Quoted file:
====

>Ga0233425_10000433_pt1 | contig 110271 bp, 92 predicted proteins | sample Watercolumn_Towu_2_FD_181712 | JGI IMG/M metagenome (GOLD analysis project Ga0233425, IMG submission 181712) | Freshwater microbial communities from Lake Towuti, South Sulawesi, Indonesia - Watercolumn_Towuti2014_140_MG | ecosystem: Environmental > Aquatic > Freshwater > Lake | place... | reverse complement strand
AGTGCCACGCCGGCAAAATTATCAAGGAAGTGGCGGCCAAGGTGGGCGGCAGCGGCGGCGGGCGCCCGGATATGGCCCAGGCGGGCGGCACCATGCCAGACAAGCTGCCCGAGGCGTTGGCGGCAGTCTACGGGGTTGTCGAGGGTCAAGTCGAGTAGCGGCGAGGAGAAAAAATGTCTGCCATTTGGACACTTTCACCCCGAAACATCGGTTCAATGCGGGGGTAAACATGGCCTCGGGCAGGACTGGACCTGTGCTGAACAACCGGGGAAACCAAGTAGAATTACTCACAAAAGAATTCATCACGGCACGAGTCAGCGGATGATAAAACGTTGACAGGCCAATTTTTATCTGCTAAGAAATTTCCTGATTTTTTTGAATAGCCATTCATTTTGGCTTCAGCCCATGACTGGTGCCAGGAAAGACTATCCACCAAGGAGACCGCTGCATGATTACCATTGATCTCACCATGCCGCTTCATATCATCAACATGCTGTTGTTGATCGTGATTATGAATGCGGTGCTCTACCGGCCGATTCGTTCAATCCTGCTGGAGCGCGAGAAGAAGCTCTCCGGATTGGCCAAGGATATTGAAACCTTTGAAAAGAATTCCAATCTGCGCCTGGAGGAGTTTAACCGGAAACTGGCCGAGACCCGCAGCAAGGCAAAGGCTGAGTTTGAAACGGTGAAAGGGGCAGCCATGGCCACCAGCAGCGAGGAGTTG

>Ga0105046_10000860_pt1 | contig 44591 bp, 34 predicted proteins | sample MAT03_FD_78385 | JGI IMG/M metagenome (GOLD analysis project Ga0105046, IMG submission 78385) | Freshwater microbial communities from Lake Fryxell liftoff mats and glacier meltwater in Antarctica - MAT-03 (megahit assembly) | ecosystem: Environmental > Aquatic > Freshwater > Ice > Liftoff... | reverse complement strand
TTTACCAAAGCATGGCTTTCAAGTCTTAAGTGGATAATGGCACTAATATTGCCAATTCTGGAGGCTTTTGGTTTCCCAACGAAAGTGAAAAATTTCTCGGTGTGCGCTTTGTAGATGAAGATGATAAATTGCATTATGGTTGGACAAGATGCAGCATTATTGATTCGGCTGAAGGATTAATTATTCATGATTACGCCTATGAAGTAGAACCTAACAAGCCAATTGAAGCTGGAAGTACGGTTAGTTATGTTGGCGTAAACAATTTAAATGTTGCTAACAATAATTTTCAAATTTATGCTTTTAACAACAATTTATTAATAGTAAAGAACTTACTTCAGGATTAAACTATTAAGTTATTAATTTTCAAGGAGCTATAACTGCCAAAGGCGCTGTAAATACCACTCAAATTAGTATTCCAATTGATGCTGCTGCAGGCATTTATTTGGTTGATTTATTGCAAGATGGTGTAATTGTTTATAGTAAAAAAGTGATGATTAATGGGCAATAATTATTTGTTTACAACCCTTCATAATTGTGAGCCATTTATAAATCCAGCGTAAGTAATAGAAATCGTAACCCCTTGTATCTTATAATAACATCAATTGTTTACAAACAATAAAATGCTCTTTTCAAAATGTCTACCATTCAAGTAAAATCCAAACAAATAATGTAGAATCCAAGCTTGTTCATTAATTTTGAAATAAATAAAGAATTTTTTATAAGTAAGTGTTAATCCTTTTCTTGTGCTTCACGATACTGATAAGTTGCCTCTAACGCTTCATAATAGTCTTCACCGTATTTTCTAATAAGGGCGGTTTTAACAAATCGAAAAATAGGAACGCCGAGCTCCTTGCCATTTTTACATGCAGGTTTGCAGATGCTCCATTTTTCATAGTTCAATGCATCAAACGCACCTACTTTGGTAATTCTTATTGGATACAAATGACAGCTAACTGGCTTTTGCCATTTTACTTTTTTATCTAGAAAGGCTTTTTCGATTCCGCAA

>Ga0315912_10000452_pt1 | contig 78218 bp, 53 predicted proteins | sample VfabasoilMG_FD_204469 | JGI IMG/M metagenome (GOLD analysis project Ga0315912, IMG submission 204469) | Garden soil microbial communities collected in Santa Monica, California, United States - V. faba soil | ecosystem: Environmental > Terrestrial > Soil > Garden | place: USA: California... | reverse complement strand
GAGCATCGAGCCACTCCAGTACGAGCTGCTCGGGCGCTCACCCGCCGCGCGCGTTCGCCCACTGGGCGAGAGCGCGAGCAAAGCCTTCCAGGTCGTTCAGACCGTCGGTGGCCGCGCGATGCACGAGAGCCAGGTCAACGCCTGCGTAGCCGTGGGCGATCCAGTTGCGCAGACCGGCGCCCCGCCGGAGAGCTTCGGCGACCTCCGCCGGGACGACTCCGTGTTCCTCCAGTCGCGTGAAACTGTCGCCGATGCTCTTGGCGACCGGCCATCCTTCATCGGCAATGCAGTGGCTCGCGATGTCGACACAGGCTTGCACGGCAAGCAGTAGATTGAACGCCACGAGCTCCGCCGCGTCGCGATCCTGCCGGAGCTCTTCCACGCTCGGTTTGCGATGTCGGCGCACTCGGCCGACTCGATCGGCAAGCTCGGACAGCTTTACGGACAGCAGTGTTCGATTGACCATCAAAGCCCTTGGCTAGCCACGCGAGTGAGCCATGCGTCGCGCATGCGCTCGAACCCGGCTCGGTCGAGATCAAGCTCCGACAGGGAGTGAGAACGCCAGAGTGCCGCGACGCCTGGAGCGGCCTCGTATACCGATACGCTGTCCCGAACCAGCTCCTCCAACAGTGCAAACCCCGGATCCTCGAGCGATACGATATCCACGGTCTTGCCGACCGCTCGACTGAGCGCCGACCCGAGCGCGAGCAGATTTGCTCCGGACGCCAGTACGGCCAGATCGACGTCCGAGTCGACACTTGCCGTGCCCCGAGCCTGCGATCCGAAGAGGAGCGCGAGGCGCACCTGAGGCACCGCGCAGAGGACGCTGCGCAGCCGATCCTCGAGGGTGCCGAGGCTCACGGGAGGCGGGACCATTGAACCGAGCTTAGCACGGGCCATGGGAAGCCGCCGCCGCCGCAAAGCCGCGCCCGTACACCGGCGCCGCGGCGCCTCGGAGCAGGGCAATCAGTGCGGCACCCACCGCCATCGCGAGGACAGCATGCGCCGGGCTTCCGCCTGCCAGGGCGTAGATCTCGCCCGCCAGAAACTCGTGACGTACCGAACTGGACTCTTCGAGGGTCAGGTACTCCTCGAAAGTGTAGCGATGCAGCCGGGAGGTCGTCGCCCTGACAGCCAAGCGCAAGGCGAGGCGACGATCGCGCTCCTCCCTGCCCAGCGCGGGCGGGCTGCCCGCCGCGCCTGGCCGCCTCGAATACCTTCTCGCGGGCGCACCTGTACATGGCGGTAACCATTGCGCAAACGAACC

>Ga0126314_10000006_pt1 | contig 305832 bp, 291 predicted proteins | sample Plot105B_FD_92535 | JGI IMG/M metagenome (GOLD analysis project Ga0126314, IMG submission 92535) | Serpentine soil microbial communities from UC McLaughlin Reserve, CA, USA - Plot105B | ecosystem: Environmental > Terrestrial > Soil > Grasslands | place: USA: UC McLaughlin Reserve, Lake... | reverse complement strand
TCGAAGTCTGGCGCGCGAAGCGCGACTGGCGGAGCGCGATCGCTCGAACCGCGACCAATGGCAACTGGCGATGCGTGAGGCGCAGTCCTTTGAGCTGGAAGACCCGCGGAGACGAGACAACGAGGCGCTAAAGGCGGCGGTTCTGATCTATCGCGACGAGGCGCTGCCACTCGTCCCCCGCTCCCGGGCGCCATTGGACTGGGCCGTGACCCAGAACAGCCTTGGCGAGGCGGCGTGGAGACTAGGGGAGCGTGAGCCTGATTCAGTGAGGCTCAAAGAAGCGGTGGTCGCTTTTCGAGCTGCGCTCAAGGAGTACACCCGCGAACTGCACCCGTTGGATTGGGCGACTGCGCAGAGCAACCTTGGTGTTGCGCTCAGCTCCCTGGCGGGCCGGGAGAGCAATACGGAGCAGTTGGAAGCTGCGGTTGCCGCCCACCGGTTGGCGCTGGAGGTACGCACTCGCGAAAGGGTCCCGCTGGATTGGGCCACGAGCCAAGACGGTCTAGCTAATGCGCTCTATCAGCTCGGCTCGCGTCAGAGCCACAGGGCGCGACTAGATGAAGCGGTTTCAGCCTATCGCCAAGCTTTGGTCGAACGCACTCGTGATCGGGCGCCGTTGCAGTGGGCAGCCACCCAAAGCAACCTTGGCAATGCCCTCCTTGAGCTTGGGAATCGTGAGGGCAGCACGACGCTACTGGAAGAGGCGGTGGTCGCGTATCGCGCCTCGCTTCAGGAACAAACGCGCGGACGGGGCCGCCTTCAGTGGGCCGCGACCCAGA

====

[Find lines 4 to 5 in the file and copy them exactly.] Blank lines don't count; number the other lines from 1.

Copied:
TTTACCAAAGCATGGCTTTCAAGTCTTAAGTGGATAATGGCACTAATATTGCCAATTCTGGAGGCTTTTGGTTTCCCAACGAAAGTGAAAAATTTCTCGGTGTGCGCTTTGTAGATGAAGATGATAAATTGCATTATGGTTGGACAAGATGCAGCATTATTGATTCGGCTGAAGGATTAATTATTCATGATTACGCCTATGAAGTAGAACCTAACAAGCCAATTGAAGCTGGAAGTACGGTTAGTTATGTTGGCGTAAACAATTTAAATGTTGCTAACAATAATTTTCAAATTTATGCTTTTAACAACAATTTATTAATAGTAAAGAACTTACTTCAGGATTAAACTATTAAGTTATTAATTTTCAAGGAGCTATAACTGCCAAAGGCGCTGTAAATACCACTCAAATTAGTATTCCAATTGATGCTGCTGCAGGCATTTATTTGGTTGATTTATTGCAAGATGGTGTAATTGTTTATAGTAAAAAAGTGATGATTAATGGGCAATAATTATTTGTTTACAACCCTTCATAATTGTGAGCCATTTATAAATCCAGCGTAAGTAATAGAAATCGTAACCCCTTGTATCTTATAATAACATCAATTGTTTACAAACAATAAAATGCTCTTTTCAAAATGTCTACCATTCAAGTAAAATCCAAACAAATAATGTAGAATCCAAGCTTGTTCATTAATTTTGAAATAAATAAAGAATTTTTTATAAGTAAGTGTTAATCCTTTTCTTGTGCTTCACGATACTGATAAGTTGCCTCTAACGCTTCATAATAGTCTTCACCGTATTTTCTAATAAGGGCGGTTTTAACAAATCGAAAAATAGGAACGCCGAGCTCCTTGCCATTTTTACATGCAGGTTTGCAGATGCTCCATTTTTCATAGTTCAATGCATCAAACGCACCTACTTTGGTAATTCTTATTGGATACAAATGACAGCTAACTGGCTTTTGCCATTTTACTTTTTTATCTAGAAAGGCTTTTTCGATTCCGCAA

>Ga0315912_10000452_pt1 | contig 78218 bp, 53 predicted proteins | sample VfabasoilMG_FD_204469 | JGI IMG/M metagenome (GOLD analysis project Ga0315912, IMG submission 204469) | Garden soil microbial communities collected in Santa Monica, California, United States - V. faba soil | ecosystem: Environmental > Terrestrial > Soil > Garden | place: USA: California... | reverse complement strand